Serving the GW Community since 1904

The GW Hatchet


The GW Hatchet

Serving the GW Community since 1904

The GW Hatchet

Sign up for our twice-weekly newsletter!

Protesters march against abortion

Thousands of pro-life activists marched to the U.S. Supreme Court Thursday on the anniversary of a monumental court decision giving women the right to have abortions.

The March for Life, an annual demonstration against abortion, started at the Ellipse outside the White House and continued to the Supreme Court.

At least 30 students from GW pro-life advocacy groups, including Colonials for Life and a chapter of the Knights of Columbus service organization, met at the Newman Catholic Center on campus and joined the thousands of marchers.

“It is a time for the pro-life majority to stand up and say … we don’t want this, we never did,” said Suanne Edmiston, founder and director of GW Colonials for Life. “Next Jan. 22, we do not want to be on the Mall mourning the death of 1.3 million babies; we want this to end … We want the atrocity of abortion to end.”

The 31st anniversary of the Roe v. Wade decision, which legalized abortion nationally, brought speakers and demonstrators, alike, calling to outlaw abortion. Hot dog vendors lined the streets, tents were set up and a stage was erected on the lawn of the Mall where conservatives, including Sen. Norm Coleman (R-Minn.), spoke.

Demonstrators carried signs reading “Peace In The Womb,” “It’s A Child Not A Choice” and “Abortion Is Homicide.” A large billboard displaying a picture of an aborted fetus also adorned the march site.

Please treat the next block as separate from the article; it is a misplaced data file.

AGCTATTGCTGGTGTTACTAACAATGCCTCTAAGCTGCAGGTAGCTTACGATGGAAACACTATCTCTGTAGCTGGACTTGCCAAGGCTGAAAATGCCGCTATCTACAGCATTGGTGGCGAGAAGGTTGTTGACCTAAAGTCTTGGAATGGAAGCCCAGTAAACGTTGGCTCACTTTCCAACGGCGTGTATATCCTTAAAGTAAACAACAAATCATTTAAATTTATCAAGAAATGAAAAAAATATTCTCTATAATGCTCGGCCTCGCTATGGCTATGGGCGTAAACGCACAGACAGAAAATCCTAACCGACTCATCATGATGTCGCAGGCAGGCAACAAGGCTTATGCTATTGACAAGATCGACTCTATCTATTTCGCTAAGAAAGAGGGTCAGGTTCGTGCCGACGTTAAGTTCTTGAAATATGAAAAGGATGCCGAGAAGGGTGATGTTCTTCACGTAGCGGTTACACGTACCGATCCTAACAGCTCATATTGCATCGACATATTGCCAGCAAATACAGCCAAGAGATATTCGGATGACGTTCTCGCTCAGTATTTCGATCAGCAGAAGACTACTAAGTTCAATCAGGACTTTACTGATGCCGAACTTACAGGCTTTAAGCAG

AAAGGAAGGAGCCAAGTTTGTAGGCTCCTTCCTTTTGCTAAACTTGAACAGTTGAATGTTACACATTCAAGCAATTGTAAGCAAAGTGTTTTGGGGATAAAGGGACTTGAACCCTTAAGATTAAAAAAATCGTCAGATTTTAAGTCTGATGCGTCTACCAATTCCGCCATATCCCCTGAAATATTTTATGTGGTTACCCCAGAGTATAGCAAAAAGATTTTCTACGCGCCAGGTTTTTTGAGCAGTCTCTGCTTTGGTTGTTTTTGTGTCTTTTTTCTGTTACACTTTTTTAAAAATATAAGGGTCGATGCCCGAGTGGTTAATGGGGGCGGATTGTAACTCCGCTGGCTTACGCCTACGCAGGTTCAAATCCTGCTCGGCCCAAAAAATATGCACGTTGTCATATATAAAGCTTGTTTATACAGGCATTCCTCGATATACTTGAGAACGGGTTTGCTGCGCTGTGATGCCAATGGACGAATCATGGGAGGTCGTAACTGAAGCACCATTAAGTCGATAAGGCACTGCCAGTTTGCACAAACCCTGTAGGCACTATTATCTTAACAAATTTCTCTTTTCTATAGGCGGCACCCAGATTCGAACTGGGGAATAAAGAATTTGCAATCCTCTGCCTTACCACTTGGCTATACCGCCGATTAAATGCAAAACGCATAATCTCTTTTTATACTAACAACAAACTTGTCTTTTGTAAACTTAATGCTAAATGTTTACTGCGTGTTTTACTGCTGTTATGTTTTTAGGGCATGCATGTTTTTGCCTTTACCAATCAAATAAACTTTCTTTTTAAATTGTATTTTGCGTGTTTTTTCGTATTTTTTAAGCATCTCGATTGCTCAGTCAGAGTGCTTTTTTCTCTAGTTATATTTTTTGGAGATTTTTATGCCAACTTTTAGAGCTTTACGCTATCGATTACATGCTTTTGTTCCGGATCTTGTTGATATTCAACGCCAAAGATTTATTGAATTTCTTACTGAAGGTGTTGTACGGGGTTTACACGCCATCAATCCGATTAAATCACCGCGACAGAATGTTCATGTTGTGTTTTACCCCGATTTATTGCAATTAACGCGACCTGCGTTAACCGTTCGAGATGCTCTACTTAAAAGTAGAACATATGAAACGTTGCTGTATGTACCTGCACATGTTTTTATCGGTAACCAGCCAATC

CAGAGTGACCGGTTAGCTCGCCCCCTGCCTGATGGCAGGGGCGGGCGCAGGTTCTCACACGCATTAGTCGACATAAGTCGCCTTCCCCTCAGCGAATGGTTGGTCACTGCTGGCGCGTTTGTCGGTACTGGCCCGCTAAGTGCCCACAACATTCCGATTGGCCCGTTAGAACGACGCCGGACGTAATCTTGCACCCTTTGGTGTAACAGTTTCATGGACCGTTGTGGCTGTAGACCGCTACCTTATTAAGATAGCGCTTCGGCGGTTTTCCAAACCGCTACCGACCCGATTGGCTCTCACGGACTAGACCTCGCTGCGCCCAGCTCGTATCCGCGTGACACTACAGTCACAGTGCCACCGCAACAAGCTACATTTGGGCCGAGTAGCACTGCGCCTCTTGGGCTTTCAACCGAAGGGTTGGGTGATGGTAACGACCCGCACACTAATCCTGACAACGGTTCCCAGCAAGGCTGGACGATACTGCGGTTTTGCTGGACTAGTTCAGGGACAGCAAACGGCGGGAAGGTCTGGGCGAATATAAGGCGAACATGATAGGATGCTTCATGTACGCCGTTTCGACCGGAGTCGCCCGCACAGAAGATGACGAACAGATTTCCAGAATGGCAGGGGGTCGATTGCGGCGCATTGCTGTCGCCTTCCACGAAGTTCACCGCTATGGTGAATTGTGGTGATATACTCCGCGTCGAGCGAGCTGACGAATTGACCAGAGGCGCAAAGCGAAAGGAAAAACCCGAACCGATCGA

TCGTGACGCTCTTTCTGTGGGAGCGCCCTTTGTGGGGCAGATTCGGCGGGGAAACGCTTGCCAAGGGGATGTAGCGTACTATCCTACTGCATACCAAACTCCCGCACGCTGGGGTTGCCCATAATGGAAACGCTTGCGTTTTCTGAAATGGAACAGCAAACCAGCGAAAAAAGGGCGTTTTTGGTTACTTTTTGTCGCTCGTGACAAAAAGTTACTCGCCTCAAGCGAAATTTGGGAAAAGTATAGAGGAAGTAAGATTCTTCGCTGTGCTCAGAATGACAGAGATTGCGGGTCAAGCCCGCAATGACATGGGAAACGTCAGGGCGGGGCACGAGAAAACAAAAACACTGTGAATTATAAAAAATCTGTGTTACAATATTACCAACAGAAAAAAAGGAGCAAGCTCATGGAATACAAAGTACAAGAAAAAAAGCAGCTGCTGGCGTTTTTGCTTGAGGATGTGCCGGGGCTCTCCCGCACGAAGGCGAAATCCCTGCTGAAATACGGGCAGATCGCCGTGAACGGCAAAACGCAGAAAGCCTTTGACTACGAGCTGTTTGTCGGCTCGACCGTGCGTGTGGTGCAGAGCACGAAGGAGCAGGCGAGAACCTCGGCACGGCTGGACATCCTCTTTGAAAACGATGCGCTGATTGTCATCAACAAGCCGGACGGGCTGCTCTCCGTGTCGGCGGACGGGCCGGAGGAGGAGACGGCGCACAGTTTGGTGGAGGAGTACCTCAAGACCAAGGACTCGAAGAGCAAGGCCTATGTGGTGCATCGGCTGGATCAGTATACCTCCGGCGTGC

“Anyone should care about injustice whenever people try to dehumanize others and exert their will,” said GW law student Joshua Konecni. “It’s very similar to slavery to put individual rights of the woman over that of the child.”

Many Catholic priests and clusters of praying demonstrators attended the event. Some held signs reading “You Cannot Be Both Christian and Pro-Choice”

“The Catholic Church is steadfast in its determination for pro-life … (yet) pro-life is not a religious position,” said Konecni, a Catholic.

GW sophomore Nick Bularzik, a member of Colonials for Life and the Knights of Columbus, was optimistic about pro-life advocacy in the future, especially for GW students.

“Right now abortion culture has become the norm, especially on campus. But people think pro-life is a smaller minority than it really is and the pro-choice majority bigger than it really is,” he said.

The GW March for Student Lives, a coalition of University groups Voices for Choices, the Feminist Majority Leadership Alliance and the Student Global AIDS Campaign, sponsored a pro-choice theater event Tuesday in honor of Roe v. Wade. Voices for Choices plans pro-choice events throughout the year.

Under the leadership of President George W. Bush, the abortion debate has changed dramatically.

On Nov. 5, 2003, Bush signed the Partial-Birth Abortion Ban Act into law, which makes an abortion illegal in the third trimester of pregnancy unless the mother’s welfare is at risk. More specifically, the law forbids a doctor to take the baby’s life if the baby’s body is already partially delivered.

“This year we have a modest cause for joy,” said Bularzik in reference to the Partial-Birth Abortion Ban Act. “This is a small but noteworthy step towards a country where human life has protection at all stages of existence.”

Bush’s recent legislation changed the mood of those in attendance at the march Thursday.

“I did notice a very dignified optimism in the crowd,” Edmiston said, “a real sense that many believe we are going to overcome the current culture in the U.S. that has turned its back on the idea that every single life, no matter how vulnerable or frail, is beautiful.”

More to Discover
Donate to The GW Hatchet